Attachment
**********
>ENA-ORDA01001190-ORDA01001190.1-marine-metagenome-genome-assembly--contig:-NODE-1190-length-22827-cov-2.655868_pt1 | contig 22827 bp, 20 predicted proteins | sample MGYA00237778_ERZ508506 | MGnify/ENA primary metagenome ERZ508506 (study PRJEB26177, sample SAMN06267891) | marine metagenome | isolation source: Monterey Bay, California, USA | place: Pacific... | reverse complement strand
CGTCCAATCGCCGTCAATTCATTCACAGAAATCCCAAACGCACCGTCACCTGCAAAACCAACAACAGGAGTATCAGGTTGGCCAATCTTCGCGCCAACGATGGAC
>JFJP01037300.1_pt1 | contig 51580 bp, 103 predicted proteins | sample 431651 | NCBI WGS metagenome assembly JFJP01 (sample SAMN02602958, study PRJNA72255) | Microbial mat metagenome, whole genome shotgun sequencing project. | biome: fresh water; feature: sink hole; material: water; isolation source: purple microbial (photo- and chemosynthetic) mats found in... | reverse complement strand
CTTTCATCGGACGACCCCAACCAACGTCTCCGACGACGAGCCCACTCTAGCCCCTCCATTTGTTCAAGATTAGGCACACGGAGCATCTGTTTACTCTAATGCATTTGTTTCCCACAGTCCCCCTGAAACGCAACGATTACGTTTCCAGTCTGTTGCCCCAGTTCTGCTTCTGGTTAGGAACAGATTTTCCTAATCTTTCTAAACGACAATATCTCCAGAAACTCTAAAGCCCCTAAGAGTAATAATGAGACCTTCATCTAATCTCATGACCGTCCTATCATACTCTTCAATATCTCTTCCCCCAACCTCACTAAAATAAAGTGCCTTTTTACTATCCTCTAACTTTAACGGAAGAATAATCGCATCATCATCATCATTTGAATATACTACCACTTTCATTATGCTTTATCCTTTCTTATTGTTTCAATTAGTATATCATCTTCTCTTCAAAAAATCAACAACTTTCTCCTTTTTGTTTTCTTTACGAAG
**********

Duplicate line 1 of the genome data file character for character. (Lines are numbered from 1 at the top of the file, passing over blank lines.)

>ENA-ORDA01001190-ORDA01001190.1-marine-metagenome-genome-assembly--contig:-NODE-1190-length-22827-cov-2.655868_pt1 | contig 22827 bp, 20 predicted proteins | sample MGYA00237778_ERZ508506 | MGnify/ENA primary metagenome ERZ508506 (study PRJEB26177, sample SAMN06267891) | marine metagenome | isolation source: Monterey Bay, California, USA | place: Pacific... | reverse complement strand